Communication: Key to operating a league is communicating with the membership. I use several ways to contact members: Captains, telephone, Internet web page, email, & weekly mailings. We have a lot of options today that we didn’t have twenty years ago and it makes it extremely easy. League statistics are mailed weekly to all Captains and sponsor as well as being posted to the NJDL web page hosted by www.njdarts.com. If you have an irresponsible captain (doesn’t provide required information to team members), any member can access the data to see what’s going on. There’s no excuse in this league for not knowing what’s going on because there’s just too many ways to obtain information and be informed.

Twenty years ago I was looking twenty years ahead, nineteen years ago I was looking fifteen years ahead, eighteen years ago I was looking ten years ahead, every year I found out that because the league, players and their makeup’s were so unpredictable it became very difficult to build the league with a long term vision. That doesn’t mean that I don’t have a long-term vision, I’m just saying that to get two to three hundred people to have the same vision became very difficult. Now I find that I look forward, I would say, one season ahead.
A problem I see is money. We should never have made the league a money league. It changes the complexion of the league when you put money on the line. It took some of the fun out of it.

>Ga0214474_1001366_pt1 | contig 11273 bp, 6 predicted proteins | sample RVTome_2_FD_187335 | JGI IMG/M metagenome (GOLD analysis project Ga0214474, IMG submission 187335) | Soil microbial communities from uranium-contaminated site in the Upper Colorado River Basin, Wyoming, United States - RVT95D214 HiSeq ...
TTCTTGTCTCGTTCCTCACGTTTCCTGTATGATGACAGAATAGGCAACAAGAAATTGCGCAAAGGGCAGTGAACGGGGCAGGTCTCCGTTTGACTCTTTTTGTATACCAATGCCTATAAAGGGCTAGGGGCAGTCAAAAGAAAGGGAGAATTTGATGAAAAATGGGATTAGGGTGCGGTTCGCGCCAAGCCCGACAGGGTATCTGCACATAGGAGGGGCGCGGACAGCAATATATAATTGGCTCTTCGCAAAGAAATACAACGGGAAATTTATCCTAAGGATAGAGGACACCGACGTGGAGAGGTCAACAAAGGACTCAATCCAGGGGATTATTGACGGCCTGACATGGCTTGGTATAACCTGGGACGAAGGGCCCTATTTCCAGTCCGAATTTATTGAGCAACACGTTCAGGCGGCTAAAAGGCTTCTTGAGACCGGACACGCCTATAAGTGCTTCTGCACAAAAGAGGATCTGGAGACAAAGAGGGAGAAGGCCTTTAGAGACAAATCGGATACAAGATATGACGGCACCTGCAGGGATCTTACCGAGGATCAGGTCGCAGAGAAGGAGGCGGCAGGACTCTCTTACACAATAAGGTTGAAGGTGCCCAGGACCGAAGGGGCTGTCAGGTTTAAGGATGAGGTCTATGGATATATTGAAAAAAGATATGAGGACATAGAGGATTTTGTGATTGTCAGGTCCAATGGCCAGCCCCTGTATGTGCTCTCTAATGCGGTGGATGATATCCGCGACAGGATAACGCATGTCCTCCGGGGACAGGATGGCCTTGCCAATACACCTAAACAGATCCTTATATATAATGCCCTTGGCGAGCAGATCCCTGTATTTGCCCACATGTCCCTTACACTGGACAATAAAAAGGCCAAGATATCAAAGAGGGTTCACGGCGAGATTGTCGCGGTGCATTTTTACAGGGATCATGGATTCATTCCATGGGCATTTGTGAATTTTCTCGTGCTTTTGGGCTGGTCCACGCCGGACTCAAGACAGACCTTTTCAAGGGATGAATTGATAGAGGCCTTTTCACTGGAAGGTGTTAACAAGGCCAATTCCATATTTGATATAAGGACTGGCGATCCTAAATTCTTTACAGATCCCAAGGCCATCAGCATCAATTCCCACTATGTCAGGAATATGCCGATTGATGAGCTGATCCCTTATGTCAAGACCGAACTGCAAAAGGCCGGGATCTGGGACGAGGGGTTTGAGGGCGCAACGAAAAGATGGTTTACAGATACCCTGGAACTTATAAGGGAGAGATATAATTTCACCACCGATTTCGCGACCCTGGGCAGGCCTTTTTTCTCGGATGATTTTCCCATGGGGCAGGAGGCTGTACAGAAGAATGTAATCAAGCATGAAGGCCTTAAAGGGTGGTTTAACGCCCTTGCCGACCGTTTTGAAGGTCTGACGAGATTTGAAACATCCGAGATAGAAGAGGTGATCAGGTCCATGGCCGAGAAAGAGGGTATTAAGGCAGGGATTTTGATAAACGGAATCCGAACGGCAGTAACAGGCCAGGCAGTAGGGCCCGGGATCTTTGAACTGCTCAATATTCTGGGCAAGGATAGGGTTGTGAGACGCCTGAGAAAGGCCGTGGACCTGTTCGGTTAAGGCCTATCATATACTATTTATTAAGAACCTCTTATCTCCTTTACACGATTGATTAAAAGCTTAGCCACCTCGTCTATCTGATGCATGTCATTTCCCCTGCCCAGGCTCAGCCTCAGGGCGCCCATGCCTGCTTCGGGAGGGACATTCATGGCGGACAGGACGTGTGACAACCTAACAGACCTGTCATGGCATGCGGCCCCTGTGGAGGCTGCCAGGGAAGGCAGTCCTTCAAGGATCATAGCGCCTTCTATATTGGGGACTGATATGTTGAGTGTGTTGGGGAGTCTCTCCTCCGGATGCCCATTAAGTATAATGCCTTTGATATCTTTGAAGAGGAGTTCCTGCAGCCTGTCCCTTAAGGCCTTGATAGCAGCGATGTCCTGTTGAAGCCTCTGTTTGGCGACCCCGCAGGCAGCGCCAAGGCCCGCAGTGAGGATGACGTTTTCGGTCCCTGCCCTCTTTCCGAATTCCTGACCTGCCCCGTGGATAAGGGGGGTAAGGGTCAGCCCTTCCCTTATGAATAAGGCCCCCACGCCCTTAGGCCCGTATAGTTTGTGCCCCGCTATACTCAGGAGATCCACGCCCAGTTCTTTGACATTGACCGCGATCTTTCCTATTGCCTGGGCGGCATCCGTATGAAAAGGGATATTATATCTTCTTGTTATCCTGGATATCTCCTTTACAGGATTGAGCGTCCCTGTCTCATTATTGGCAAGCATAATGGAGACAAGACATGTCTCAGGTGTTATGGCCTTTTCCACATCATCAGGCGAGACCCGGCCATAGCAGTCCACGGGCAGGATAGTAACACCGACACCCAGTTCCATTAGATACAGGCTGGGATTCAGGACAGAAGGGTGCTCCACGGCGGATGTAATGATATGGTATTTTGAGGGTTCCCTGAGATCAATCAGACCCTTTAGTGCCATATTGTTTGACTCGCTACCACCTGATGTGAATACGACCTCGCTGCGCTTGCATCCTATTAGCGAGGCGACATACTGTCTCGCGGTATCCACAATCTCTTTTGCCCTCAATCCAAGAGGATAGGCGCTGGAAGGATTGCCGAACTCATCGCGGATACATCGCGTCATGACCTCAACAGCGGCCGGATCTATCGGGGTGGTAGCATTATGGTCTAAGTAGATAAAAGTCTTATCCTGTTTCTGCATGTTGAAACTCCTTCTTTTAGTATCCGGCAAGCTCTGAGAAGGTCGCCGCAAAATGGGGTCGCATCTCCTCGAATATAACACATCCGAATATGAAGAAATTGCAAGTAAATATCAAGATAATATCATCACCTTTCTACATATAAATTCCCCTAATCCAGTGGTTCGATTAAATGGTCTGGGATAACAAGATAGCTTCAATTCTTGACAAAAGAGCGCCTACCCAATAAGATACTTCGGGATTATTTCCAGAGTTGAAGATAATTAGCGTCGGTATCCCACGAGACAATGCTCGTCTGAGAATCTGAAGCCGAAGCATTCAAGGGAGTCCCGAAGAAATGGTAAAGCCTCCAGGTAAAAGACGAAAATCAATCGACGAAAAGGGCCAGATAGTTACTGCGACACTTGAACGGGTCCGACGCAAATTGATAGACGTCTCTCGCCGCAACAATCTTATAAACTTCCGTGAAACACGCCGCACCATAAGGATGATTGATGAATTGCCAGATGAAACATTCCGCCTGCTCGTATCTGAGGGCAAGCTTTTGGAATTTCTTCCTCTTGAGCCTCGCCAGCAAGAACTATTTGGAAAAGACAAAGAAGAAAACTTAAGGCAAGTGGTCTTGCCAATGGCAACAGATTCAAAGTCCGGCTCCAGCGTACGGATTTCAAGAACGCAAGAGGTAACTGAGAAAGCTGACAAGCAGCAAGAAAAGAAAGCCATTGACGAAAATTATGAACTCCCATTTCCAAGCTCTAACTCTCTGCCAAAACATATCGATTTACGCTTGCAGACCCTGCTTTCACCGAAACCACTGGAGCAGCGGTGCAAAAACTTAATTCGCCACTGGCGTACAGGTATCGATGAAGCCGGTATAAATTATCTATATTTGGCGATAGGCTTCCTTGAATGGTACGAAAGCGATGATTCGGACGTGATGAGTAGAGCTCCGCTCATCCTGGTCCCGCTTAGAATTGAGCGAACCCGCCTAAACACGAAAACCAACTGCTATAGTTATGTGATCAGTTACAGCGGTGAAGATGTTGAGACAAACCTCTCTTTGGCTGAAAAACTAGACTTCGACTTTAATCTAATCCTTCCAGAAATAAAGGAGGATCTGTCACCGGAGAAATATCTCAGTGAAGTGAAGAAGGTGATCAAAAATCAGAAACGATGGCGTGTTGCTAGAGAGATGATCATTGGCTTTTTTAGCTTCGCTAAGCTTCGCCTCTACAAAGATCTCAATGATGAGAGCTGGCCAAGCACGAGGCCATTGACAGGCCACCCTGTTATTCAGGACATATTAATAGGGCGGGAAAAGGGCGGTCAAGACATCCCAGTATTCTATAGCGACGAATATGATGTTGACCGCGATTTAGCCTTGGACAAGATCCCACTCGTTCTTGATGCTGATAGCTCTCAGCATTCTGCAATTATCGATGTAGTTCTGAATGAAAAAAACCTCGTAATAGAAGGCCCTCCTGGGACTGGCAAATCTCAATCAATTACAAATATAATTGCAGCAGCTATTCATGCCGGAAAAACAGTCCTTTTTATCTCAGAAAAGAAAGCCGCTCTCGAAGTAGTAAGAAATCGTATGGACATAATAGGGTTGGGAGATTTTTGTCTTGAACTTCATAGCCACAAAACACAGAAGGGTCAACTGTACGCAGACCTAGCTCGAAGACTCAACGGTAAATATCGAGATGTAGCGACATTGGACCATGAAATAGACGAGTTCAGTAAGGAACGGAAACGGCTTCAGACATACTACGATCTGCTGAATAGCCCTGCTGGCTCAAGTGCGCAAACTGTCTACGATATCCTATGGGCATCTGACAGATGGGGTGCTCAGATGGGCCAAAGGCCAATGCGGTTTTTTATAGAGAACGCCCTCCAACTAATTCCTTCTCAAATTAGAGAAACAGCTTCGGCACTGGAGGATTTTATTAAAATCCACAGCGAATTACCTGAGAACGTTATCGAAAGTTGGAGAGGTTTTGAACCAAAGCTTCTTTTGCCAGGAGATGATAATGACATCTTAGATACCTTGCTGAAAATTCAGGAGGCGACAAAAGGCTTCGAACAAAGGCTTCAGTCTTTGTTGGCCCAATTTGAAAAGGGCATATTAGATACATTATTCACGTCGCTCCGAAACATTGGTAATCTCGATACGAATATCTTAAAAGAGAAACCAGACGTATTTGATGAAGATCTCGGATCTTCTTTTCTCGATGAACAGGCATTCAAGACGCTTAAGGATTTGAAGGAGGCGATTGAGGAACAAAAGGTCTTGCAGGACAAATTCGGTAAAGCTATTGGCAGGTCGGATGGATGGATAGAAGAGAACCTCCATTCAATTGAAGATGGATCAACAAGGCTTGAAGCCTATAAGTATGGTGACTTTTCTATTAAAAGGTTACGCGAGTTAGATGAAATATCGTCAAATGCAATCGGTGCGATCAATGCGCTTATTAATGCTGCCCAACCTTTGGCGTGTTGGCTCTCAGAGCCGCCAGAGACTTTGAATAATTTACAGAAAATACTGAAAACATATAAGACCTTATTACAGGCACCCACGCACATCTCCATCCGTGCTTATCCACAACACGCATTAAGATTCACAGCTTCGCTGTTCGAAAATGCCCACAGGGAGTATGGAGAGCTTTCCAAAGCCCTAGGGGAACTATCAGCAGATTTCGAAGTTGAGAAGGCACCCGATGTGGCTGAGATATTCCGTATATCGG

Florida
had the right idea. I brought that concept back here to NJ and tried to foster it among the area leagues with no success. Each league savored its autonomy and league officers didn’t want to give up some of the authority

I’ve been trying for years to get other leagues to kind of work as a cohesive unit but after twenty years of banging my head against the wall I found out that all I’m getting is a headache. So I tried to do it on my own by establishing new conferences through out the state and the 21 counties. Geography is no longer of consequence. We could start a new conference in Trenton tomorrow, or in Camden County tomorrow. The electronic age has brought everything closer together. I played a number of years in Florida and the benefit I saw in Florida was that they had a state association. One authority that kind of over saw all the member leagues and kept them all on the same page, focused in one direction. It also added little bit of excitement. Members of the various participating leagues had the opportunity to play for a state team and represent it in tournaments. It’s my experience, that members, (with few exceptions), don’t play for the money, they play for recognition. To be recognized as one of thousands around the state to make the State team is an honor.
That’s why the name here is NJDL. That was my vision when I incorporated. The goal being to form conferences through out the state under one banner, NJDARTS. Hopefully one day League Champion will be synonymous with State Champion.